PDL to sell three drugs to EKR in $170 million agreement
REDWOOD, Calif. PDL BioPharma has agreed to sell its hypertension drug Cardene, the heart attack drug Retavase and the drug candidate Ularitide to EKR Therapeutics for a deal worth as much as $170 million, according to the Associated Press.
EKR Therapeutics will pay $85 million upfront for the drugs and PDL BioPharma can see an additional $85 million in development and sales milestone payments for new Cardene formulations.
The sale comes as a continuation of a previously announced restructuring plan. The company already sold the rights to its chemotherapy drug, IV Busulfex, to Otsuka Pharmaceuticals for $200 million in cash.
GSK, Amira ink deal worth potential $425 million
PHILADELPHIA GlaxoSmithKline and Amira Pharmaceuticals have signed a deal worth as much as $425 million that gives GlaxoSmithKline worldwide rights to develop, make and sell experimental compounds from Amira for respiratory and cardiovascular disease, according to published reports.
One of those compounds, an experimental asthma treatment known as AM103, already has shown promise in early human trials.
Amira could receive as much as $425 million in payments if it meets all of its development and regulatory milestones. It also will receive royalty payments on sales of any of its drugs.
“This is a momentous day in the young life of Amira,” chief executive officer Bob Baltera said in a written statement. “This deal validates the abilities and expertise in Amira to expedite the delivery of novel medicines. We are particularly pleased to have partnered with GSK, one of the leading pharmaceutical companies in the world, and a company that has a strong heritage in the treatment of respiratory diseases.”
Studies explore intra-nasal mode of combatting Alzheimer’s
ST. PAUL, Minn. Studies have been taken place for decades to find ways to combat Alzheimer’s disease, but recently news has been spreading that the way to fight it is with intranasal treatments, according to published reports.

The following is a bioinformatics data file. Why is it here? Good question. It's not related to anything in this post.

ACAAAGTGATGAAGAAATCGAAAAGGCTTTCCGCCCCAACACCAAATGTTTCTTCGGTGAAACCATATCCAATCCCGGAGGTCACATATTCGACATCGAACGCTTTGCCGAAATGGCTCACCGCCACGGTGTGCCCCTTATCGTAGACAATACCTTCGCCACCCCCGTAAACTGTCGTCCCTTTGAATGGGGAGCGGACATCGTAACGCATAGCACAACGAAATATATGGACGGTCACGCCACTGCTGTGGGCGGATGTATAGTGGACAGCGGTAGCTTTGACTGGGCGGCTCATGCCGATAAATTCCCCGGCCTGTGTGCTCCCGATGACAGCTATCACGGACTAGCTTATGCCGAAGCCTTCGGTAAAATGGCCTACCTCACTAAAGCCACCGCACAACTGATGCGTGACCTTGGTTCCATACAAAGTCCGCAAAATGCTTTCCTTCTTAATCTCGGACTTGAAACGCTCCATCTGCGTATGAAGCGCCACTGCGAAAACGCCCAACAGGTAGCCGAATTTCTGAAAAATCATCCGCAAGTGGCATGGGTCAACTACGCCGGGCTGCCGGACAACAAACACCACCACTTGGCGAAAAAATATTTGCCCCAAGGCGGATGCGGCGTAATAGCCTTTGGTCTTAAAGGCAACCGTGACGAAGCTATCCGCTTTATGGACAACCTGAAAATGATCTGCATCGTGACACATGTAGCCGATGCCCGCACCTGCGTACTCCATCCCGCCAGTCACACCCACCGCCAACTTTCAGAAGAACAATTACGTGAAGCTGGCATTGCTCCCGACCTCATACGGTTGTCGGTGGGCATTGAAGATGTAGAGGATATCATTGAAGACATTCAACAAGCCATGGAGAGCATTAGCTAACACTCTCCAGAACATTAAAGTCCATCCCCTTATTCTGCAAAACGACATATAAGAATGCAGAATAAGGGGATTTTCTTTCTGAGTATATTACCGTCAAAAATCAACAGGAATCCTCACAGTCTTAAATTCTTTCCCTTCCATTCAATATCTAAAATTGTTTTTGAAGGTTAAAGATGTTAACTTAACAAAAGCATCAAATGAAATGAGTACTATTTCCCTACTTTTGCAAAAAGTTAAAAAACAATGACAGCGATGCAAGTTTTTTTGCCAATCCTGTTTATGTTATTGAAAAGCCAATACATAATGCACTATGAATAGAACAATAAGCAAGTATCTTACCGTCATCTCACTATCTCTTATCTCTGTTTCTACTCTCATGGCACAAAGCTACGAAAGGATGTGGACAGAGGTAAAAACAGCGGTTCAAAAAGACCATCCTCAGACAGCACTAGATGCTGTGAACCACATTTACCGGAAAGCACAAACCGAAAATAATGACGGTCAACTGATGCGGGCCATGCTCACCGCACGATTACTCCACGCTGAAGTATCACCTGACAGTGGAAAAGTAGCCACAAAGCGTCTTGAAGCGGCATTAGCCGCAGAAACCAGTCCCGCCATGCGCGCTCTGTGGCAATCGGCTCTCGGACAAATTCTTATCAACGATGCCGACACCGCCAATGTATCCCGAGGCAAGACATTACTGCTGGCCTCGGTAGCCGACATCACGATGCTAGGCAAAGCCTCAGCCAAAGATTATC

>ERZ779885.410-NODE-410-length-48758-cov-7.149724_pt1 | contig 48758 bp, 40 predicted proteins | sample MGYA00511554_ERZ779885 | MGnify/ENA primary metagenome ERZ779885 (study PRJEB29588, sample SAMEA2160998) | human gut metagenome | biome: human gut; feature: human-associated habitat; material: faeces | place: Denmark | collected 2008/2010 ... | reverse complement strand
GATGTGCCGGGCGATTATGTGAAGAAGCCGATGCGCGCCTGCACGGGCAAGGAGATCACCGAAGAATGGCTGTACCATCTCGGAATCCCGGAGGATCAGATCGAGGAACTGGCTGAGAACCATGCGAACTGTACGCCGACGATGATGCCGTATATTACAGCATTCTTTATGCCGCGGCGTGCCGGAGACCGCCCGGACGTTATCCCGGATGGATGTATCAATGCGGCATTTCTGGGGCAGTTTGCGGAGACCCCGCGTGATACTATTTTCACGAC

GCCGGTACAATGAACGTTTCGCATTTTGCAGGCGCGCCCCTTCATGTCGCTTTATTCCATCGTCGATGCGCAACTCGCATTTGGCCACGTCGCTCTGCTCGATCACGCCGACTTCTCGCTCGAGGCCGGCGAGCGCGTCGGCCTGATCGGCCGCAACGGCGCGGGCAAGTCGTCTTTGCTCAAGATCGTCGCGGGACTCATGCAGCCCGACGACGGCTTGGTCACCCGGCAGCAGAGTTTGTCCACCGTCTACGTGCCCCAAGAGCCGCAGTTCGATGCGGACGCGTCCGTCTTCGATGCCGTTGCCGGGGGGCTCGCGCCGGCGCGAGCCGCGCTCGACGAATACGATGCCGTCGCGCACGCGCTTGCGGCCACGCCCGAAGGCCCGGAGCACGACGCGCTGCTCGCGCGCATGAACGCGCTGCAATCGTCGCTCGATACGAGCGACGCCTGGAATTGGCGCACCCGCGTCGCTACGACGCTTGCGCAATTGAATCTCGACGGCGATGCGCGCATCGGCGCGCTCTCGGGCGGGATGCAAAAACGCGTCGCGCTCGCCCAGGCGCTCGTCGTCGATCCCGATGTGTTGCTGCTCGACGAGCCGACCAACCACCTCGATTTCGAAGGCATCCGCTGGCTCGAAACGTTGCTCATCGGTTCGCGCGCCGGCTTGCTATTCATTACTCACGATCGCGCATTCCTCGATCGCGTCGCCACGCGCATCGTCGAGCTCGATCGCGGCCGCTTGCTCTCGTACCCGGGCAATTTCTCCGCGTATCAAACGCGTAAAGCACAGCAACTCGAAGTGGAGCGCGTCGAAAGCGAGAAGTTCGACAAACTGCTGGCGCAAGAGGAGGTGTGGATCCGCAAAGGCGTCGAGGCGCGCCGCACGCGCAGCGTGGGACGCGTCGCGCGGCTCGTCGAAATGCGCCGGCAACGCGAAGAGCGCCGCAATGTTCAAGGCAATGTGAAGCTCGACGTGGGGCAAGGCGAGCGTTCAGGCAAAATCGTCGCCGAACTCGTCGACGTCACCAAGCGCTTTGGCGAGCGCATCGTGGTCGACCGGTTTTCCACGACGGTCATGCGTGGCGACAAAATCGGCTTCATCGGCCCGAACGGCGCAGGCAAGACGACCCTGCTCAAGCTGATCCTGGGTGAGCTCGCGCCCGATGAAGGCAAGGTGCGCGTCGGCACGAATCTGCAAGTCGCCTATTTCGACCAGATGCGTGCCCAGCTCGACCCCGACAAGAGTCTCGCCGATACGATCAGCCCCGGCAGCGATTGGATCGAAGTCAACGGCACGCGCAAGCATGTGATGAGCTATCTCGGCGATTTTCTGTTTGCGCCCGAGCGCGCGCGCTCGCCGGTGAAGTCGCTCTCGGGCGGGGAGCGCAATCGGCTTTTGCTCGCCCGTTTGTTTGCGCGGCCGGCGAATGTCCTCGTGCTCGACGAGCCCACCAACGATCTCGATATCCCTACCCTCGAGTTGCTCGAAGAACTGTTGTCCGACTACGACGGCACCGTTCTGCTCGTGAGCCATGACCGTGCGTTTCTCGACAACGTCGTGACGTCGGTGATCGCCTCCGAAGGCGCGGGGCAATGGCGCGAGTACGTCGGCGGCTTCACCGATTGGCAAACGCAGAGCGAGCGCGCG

Several studies are using the nose-to-brain method of delivering drugs that was invented in the late 1980s and patented by William Frey II, director of an Alzheimer’s research center at Regions Hospital in St. Paul. Last month, researchers in Washington State reported using intranasal insulin to improve memory and attention for patients with early-stage Alzheimer’s.
Most nasal sprays are directed to the lower part of the nose so medication can quickly enter the bloodstream. Drugs to treat neurological conditions don’t work through this route, though, because of the protective blood-brain barrier.
While this blockade of cells and blood vessels protects the brain and spinal chord from harmful organisms, it also keeps out most drugs and has blocked otherwise promising therapies.
Avoiding this barrier is what makes intranasal delivery “a potentially powerful therapeutic tool,” according to the Washington research group. Its study was small, with 24 patients receiving daily insulin or a placebo, but the results, published in the journal Neurology, were persuasive.
Patients taking intranasal insulin were mentally sharper, and their blood sugar levels remained healthy.
The goal now is to see if pharmaceutical manufacturers will take this information and try to develop something for the market and the 5.1 million Americans who suffer from this disease.